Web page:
Renewed life: Revitalization effort still shaping Southside

Featured

If pressed, Southside residents make minor gripes: The neighborhood could use a grocery store, and it feels a little disconnected from the rest of downtown. Beyond that, they love their almost-new community at the edge of Greensboro’s city center.

“I moved there because I was living in Graham,” said Lindsey Weir, who lives on Martin Luther King Jr. Drive and now works as regional property manager for Signature Property Group. “I worked in Graham. I realized, with all due respect to Graham, it was not the social life I wanted for someone in her late 20s.”

In Southside, Weir, now 30, discovered that social life, and she has helped expand it. She was a founder of the Southside Running Club, and hosts potluck dinners in her home. Weir and other residents praise its diversity as they describe a neighborhood that’s urban but still welcoming to children, pedestrians and pets.

Those factors lured Deborah Rondo to Southside when her children grew up and she wanted to downsize from her family-sized home on Randleman Road.

“I like this a lot better,” said Rondo, 55, owner and operator of the Cutz-R-Us beauty salon in a townhouse-style live-work unit on Lewis Street. “The neighborhood where I was living was fine, but when your kids leave the nest, this was a little more suitable for me.”

Southside covers only a few blocks, roughly hemmed in by railroad tracks on the north, Murrow Boulevard on the east, Lee Street on the south and Elm Street on the west. Wander through the neighborhood on foot and you’ll find a warren of townhouses and hair salons, service alleys and cozy single-family houses. A neighborhood with a great deal of new development — condominiums, apartment homes and townhouses — Southside also boasts some of Greensboro’s oldest homes.

According to the city of Greensboro’s Web site, the community was identified as a redevelopment project area in the early 1990s. A bond package approved in 1996 financed the Southside plan to rejuvenate the blighted area. The plan promoted the renovation of historic houses for occupancy, construction of new housing and commercial growth.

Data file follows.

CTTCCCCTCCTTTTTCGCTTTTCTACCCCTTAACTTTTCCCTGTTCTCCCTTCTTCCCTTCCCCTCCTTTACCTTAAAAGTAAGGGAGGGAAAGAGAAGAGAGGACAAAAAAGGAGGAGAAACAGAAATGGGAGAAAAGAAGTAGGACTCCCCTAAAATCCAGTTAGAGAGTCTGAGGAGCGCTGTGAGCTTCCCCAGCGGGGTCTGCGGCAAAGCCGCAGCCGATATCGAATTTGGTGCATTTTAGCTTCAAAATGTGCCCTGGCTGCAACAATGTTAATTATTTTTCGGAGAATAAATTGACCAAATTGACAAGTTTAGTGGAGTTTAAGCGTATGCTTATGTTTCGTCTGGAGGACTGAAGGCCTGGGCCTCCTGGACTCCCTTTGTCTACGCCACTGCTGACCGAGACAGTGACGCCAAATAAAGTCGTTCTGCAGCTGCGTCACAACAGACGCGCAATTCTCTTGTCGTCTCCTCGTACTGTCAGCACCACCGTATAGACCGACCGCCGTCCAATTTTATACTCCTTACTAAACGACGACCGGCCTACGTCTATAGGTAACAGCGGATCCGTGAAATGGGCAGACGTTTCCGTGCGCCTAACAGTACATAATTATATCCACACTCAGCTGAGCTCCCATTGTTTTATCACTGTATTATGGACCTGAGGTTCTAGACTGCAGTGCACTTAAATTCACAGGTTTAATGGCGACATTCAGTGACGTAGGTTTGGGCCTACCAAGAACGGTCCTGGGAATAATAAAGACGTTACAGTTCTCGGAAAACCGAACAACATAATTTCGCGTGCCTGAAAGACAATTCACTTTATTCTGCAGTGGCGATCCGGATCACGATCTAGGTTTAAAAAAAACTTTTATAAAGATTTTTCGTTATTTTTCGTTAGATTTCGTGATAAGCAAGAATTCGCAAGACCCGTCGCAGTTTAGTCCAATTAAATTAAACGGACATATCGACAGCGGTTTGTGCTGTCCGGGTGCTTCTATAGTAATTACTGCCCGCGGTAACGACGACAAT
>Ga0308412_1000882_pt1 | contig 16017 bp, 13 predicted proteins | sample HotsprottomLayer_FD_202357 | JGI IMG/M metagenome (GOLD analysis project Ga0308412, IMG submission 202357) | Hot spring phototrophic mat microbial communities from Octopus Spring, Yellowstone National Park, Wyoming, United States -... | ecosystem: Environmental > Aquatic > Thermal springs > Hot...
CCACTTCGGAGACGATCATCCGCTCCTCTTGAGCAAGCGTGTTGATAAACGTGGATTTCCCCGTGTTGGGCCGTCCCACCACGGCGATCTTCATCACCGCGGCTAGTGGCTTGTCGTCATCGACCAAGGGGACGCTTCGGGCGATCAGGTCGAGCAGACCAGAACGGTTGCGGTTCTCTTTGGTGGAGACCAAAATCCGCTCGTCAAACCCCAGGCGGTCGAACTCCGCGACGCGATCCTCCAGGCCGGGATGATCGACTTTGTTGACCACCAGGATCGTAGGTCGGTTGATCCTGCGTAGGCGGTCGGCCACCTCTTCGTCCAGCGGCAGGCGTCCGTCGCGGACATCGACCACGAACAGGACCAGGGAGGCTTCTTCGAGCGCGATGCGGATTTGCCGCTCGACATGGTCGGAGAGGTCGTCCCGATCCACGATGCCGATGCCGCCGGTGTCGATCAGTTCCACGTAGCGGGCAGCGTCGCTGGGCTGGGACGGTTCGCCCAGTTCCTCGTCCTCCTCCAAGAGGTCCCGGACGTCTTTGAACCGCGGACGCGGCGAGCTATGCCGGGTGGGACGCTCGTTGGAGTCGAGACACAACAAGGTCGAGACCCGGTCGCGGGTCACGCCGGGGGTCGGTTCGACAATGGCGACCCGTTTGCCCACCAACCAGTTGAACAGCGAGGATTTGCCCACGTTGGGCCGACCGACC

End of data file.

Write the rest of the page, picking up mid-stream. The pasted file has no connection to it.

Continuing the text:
The neighborhood’s new homes were built to evoke a 20th-century ideal of residential life before car culture and flight to the suburbs spawned strip malls and tract housing.

“The neighborhood is a market success,” says an “UnSprawl Case Study” at Terrain.org, “A Journal of the Built and Natural Environments.” “Not only did all the rehabilitated and new homes sell out, but the neighborhood generates significantly more tax revenue for the city.”

Before the public-private partnership that revitalized the neighborhood got in gear in the late 1990s, Southside was a decaying area with a defunct chemical plant and a bad reputation. In the 1990s the entire neighborhood only brought in tax revenues of about $9,000 a year, said Ed Wolverton, president and CEO of Downtown Greensboro Inc., citing figures from the city’s Community Development Department. By 2005, however, the neighborhood was generating $82,000 a year in tax revenues.

“As far as the city’s vision and the developers’, I think Southside’s lived up to everybody’s expectations,” said Bob Isner, CEO of Greensboro Contracting and the man responsible for new development projects such as CityView at Southside, an apartment community that has an occupancy rate around 90 percent. “Southside’s pretty developed out. It’s pretty much into second-generation buyers now.”